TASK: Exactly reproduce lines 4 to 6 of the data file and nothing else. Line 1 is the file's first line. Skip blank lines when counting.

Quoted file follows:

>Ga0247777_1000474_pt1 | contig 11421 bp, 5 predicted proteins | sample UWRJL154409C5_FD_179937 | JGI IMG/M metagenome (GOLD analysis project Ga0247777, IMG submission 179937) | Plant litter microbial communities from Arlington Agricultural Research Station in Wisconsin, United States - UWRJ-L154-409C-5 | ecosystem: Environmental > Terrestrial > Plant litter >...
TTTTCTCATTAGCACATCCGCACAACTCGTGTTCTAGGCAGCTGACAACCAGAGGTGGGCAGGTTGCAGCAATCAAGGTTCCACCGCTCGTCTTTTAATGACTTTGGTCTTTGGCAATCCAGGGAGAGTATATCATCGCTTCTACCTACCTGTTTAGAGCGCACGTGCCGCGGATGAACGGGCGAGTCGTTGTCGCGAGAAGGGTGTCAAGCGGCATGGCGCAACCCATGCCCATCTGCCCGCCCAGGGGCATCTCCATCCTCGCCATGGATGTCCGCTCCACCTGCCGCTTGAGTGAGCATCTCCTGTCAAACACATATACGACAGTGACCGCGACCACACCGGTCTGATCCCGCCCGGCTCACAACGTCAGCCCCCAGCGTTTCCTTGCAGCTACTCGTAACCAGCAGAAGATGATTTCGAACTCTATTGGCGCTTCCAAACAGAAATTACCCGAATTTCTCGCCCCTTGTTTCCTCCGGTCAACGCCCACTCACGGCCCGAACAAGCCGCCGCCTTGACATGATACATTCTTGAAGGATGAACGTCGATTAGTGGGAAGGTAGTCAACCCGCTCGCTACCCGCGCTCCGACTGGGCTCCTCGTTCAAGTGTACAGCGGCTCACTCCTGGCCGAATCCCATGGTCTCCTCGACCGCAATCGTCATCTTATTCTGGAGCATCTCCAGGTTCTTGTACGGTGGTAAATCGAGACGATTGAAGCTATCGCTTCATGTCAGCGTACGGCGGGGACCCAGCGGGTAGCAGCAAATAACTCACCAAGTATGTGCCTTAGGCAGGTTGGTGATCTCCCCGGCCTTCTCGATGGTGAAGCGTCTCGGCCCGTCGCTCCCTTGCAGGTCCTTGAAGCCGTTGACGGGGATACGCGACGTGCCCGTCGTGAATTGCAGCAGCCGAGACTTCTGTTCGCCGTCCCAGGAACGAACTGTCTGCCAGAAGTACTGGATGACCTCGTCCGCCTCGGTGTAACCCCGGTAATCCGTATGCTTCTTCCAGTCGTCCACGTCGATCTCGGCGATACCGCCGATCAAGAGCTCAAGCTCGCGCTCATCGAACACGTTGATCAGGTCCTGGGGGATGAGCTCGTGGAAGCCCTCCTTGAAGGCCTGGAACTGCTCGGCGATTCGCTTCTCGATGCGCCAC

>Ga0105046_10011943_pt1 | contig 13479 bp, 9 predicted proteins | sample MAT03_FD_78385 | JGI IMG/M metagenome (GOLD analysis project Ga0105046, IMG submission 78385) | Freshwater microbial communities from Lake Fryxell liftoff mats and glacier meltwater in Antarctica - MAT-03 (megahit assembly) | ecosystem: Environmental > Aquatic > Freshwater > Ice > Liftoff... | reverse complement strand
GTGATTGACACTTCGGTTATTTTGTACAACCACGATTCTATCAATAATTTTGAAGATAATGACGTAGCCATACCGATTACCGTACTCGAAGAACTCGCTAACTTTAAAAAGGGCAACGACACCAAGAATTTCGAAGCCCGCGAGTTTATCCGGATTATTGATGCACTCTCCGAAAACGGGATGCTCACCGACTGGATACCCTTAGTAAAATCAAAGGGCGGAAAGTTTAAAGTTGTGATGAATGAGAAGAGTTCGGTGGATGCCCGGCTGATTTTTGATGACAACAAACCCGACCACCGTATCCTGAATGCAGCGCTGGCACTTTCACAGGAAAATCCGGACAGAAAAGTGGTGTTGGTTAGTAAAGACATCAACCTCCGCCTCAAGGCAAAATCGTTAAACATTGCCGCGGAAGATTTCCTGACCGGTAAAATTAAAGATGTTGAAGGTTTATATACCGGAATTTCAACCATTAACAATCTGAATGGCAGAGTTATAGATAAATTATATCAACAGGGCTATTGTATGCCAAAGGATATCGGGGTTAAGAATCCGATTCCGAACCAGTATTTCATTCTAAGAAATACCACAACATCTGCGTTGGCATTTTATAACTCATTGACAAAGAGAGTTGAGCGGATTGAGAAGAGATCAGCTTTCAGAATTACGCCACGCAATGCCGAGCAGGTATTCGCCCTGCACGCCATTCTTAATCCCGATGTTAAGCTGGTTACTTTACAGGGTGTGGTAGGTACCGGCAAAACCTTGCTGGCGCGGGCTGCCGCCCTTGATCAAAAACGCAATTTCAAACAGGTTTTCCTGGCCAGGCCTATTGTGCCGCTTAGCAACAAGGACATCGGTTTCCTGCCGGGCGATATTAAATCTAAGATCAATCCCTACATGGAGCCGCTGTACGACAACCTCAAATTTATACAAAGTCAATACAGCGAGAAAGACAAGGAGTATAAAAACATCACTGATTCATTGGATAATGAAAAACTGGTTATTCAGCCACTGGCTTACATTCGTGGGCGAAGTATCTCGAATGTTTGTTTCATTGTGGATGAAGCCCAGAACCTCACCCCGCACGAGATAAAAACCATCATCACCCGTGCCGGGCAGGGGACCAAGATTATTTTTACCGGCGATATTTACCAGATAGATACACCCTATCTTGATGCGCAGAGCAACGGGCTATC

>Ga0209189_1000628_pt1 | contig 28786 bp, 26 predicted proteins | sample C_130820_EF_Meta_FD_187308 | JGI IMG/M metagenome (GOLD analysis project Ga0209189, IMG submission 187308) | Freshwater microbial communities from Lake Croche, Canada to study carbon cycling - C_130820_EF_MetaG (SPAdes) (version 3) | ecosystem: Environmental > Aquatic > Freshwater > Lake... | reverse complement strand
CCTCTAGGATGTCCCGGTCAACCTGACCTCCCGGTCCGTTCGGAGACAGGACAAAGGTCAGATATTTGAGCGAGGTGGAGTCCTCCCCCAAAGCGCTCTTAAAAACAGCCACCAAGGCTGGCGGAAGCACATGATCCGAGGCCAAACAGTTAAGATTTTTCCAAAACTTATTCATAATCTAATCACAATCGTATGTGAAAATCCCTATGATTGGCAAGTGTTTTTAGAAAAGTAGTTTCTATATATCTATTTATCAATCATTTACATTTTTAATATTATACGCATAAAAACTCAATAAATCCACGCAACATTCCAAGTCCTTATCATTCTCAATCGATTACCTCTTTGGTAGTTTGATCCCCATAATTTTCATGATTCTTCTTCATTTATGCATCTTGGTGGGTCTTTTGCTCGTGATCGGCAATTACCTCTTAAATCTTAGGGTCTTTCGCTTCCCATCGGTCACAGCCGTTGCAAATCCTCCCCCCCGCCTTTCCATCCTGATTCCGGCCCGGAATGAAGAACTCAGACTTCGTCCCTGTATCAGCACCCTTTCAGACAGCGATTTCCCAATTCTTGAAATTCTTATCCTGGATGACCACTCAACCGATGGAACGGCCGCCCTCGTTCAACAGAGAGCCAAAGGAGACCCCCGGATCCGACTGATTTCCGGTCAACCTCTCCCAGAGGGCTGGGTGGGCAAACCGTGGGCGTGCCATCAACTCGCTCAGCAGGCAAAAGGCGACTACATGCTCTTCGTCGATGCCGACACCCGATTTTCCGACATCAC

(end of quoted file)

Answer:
GTGATTGACACTTCGGTTATTTTGTACAACCACGATTCTATCAATAATTTTGAAGATAATGACGTAGCCATACCGATTACCGTACTCGAAGAACTCGCTAACTTTAAAAAGGGCAACGACACCAAGAATTTCGAAGCCCGCGAGTTTATCCGGATTATTGATGCACTCTCCGAAAACGGGATGCTCACCGACTGGATACCCTTAGTAAAATCAAAGGGCGGAAAGTTTAAAGTTGTGATGAATGAGAAGAGTTCGGTGGATGCCCGGCTGATTTTTGATGACAACAAACCCGACCACCGTATCCTGAATGCAGCGCTGGCACTTTCACAGGAAAATCCGGACAGAAAAGTGGTGTTGGTTAGTAAAGACATCAACCTCCGCCTCAAGGCAAAATCGTTAAACATTGCCGCGGAAGATTTCCTGACCGGTAAAATTAAAGATGTTGAAGGTTTATATACCGGAATTTCAACCATTAACAATCTGAATGGCAGAGTTATAGATAAATTATATCAACAGGGCTATTGTATGCCAAAGGATATCGGGGTTAAGAATCCGATTCCGAACCAGTATTTCATTCTAAGAAATACCACAACATCTGCGTTGGCATTTTATAACTCATTGACAAAGAGAGTTGAGCGGATTGAGAAGAGATCAGCTTTCAGAATTACGCCACGCAATGCCGAGCAGGTATTCGCCCTGCACGCCATTCTTAATCCCGATGTTAAGCTGGTTACTTTACAGGGTGTGGTAGGTACCGGCAAAACCTTGCTGGCGCGGGCTGCCGCCCTTGATCAAAAACGCAATTTCAAACAGGTTTTCCTGGCCAGGCCTATTGTGCCGCTTAGCAACAAGGACATCGGTTTCCTGCCGGGCGATATTAAATCTAAGATCAATCCCTACATGGAGCCGCTGTACGACAACCTCAAATTTATACAAAGTCAATACAGCGAGAAAGACAAGGAGTATAAAAACATCACTGATTCATTGGATAATGAAAAACTGGTTATTCAGCCACTGGCTTACATTCGTGGGCGAAGTATCTCGAATGTTTGTTTCATTGTGGATGAAGCCCAGAACCTCACCCCGCACGAGATAAAAACCATCATCACCCGTGCCGGGCAGGGGACCAAGATTATTTTTACCGGCGATATTTACCAGATAGATACACCCTATCTTGATGCGCAGAGCAACGGGCTATC

>Ga0209189_1000628_pt1 | contig 28786 bp, 26 predicted proteins | sample C_130820_EF_Meta_FD_187308 | JGI IMG/M metagenome (GOLD analysis project Ga0209189, IMG submission 187308) | Freshwater microbial communities from Lake Croche, Canada to study carbon cycling - C_130820_EF_MetaG (SPAdes) (version 3) | ecosystem: Environmental > Aquatic > Freshwater > Lake... | reverse complement strand
CCTCTAGGATGTCCCGGTCAACCTGACCTCCCGGTCCGTTCGGAGACAGGACAAAGGTCAGATATTTGAGCGAGGTGGAGTCCTCCCCCAAAGCGCTCTTAAAAACAGCCACCAAGGCTGGCGGAAGCACATGATCCGAGGCCAAACAGTTAAGATTTTTCCAAAACTTATTCATAATCTAATCACAATCGTATGTGAAAATCCCTATGATTGGCAAGTGTTTTTAGAAAAGTAGTTTCTATATATCTATTTATCAATCATTTACATTTTTAATATTATACGCATAAAAACTCAATAAATCCACGCAACATTCCAAGTCCTTATCATTCTCAATCGATTACCTCTTTGGTAGTTTGATCCCCATAATTTTCATGATTCTTCTTCATTTATGCATCTTGGTGGGTCTTTTGCTCGTGATCGGCAATTACCTCTTAAATCTTAGGGTCTTTCGCTTCCCATCGGTCACAGCCGTTGCAAATCCTCCCCCCCGCCTTTCCATCCTGATTCCGGCCCGGAATGAAGAACTCAGACTTCGTCCCTGTATCAGCACCCTTTCAGACAGCGATTTCCCAATTCTTGAAATTCTTATCCTGGATGACCACTCAACCGATGGAACGGCCGCCCTCGTTCAACAGAGAGCCAAAGGAGACCCCCGGATCCGACTGATTTCCGGTCAACCTCTCCCAGAGGGCTGGGTGGGCAAACCGTGGGCGTGCCATCAACTCGCTCAGCAGGCAAAAGGCGACTACATGCTCTTCGTCGATGCCGACACCCGATTTTCCGACATCAC